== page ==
Gaming machine prizes on licensed premises

Posted: Thursday, 21 May 2009 @ 21:20

Will punters be amused by the prizes? In June the maximum stakes and prizes for Category C Amusement with Prizes (AWP) machines in pubs is set to double. Maximum stakes will be £1, and the maximum prize will go up to £70. But this news comes with a sting in the tail, as machine tax is rising from £760 to £830 per year.

Landlords of licensed premises may see little benefit in direct terms, but hope it will keep existing customers interested, and with luck attract new ones.


Don’t forget a few of the legalities. In a pub you can have up to 2 machines in Categories C and D with minimum red tape with permits.


Category C machines are those which from June will have a maximum stake of £1 and maximum cash prize of £70.


Category D machines limits will depend on the type of machine. Non-cash machines such as crane grabs will have maximum stakes of £1 and maximum non-cash prize value of £50. Cash payout machines will retain their current maximum stake of 10p, and maximum prize value will increase .to £15 (of which £8 can be a money prize).


For up to 2 machines in categories C or D you simply give notice to the licensing authority that you have the machines and pay a £50 once and for all fee. You can only operate more than 2 machines if you have a permit issued by the licensing authority, and this permit has to be renewed, and any new operator must apply for a transfer to them and pay a fee of £25.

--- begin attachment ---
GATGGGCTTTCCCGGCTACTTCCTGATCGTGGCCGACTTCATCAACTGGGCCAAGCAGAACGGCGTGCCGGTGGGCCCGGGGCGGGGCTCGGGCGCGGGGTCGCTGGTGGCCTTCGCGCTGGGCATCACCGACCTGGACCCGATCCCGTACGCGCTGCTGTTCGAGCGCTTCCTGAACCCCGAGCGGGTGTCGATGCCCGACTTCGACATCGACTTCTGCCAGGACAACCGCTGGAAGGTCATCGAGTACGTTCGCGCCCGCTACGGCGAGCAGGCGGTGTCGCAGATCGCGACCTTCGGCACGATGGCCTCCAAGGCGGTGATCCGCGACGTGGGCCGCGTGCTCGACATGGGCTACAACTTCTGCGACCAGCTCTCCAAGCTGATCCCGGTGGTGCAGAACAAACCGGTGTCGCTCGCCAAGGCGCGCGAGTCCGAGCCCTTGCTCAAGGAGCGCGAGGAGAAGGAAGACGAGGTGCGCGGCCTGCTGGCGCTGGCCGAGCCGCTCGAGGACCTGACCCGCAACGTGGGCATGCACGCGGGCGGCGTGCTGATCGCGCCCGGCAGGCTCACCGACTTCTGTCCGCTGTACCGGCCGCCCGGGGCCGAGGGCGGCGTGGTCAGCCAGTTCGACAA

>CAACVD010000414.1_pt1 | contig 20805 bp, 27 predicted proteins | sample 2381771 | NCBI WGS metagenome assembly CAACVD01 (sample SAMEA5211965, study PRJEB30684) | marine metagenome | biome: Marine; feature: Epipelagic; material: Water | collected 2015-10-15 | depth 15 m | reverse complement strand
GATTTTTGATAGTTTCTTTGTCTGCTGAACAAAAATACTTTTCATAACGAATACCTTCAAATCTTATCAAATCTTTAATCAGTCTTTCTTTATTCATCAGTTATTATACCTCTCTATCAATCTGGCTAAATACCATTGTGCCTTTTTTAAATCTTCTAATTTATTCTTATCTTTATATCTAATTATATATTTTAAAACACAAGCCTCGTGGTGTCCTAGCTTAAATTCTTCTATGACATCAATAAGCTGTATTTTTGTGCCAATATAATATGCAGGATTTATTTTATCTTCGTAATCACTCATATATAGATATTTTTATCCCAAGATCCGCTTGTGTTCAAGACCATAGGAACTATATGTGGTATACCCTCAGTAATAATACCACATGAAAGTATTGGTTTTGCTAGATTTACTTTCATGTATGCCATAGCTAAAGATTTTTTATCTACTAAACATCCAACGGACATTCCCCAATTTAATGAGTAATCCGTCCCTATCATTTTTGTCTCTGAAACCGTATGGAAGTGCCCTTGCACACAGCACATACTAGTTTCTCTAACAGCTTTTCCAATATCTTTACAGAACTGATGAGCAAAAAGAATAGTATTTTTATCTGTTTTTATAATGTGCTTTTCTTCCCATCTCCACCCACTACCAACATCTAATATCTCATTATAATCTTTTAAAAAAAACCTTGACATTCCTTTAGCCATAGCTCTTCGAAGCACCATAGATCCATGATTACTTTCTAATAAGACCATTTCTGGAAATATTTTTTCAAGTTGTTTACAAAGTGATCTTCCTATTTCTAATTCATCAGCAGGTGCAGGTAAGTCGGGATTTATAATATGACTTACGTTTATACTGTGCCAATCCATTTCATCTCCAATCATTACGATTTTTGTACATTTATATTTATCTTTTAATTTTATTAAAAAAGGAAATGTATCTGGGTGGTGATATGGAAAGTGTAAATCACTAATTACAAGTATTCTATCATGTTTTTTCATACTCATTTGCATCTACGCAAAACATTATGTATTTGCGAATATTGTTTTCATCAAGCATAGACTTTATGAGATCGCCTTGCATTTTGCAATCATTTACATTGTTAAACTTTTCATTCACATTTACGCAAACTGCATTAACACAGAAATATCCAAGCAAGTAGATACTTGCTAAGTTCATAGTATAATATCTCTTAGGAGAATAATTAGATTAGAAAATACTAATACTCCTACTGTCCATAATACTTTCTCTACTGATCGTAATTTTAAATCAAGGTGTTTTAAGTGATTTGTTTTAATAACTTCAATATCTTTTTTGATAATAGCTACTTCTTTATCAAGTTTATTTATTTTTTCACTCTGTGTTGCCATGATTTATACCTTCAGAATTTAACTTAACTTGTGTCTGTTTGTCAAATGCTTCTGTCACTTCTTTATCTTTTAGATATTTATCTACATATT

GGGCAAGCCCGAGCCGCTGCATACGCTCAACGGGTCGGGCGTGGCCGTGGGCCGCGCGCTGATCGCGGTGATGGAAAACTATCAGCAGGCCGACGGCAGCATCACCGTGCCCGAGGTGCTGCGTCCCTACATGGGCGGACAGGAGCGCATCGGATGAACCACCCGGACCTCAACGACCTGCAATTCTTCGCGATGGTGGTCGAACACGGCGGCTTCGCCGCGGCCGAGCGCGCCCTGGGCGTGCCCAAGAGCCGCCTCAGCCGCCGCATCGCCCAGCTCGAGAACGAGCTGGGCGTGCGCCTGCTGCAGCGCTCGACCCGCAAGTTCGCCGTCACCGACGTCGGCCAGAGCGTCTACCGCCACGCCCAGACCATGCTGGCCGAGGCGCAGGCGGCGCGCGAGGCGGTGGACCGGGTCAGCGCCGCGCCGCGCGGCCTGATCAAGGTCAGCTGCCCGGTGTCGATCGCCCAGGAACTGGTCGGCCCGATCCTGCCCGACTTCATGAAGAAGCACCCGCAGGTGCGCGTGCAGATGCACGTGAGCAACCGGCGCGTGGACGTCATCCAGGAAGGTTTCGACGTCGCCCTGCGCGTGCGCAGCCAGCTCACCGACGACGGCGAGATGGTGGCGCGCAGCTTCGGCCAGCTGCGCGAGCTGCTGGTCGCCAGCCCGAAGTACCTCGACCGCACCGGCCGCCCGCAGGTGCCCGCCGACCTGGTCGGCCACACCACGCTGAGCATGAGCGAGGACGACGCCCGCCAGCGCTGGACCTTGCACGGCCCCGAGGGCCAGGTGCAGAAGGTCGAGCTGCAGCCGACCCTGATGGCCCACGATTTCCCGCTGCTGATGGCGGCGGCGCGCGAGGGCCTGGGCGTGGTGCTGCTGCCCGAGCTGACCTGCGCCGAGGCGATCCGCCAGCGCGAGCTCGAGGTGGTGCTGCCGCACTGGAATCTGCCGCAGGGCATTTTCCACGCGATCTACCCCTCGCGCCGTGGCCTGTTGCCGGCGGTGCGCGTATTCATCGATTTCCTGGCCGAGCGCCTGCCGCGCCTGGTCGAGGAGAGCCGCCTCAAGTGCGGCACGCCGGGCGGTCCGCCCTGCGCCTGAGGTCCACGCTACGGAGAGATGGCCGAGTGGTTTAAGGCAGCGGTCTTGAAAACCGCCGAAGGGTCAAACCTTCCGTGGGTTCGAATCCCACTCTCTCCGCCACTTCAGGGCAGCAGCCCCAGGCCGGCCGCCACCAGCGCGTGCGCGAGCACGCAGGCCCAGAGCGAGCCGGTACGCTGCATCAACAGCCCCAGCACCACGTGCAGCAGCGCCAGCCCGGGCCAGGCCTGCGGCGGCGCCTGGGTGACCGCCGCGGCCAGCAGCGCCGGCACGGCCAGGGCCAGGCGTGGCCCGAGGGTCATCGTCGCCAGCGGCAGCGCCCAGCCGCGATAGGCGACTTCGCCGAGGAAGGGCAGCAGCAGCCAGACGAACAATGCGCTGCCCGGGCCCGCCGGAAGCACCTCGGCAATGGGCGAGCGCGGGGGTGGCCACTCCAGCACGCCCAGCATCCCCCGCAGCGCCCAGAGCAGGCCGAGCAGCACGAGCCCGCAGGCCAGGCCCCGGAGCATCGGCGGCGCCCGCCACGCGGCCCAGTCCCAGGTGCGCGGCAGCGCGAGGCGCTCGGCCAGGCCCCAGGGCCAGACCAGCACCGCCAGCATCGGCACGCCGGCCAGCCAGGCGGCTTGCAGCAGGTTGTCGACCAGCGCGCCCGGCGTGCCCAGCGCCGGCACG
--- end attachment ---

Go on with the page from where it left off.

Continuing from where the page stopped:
Remember that Category C machines are limited to play by those 18 or over, and notices to this effect have to be displayed by the machine, and the machines have to be supervised to ensure compliance. Children can play on Category D machines.


Nigel Musgrove
Licensing Law Specialist
» Categories: Licensing

Blog by Nigel Musgrove
Nigel has been providing dispute resolution advice as a solicitor for over 35 years. As well as advising SMEs and business owners on disputes he also offers a specialist licensing law service. View profile
Call Nigel on +44 (0)1285 847 001 or by email
This blog is not intended to constitute legal advice, nor is it intended to be a complete and authoritative statement of the law, and what we say might be out of date by the time you read it. You should always seek legal advice to confirm whether or how any information in this article applies to your particular situation. We offer a free telephone consultation to discuss your particular circumstances.

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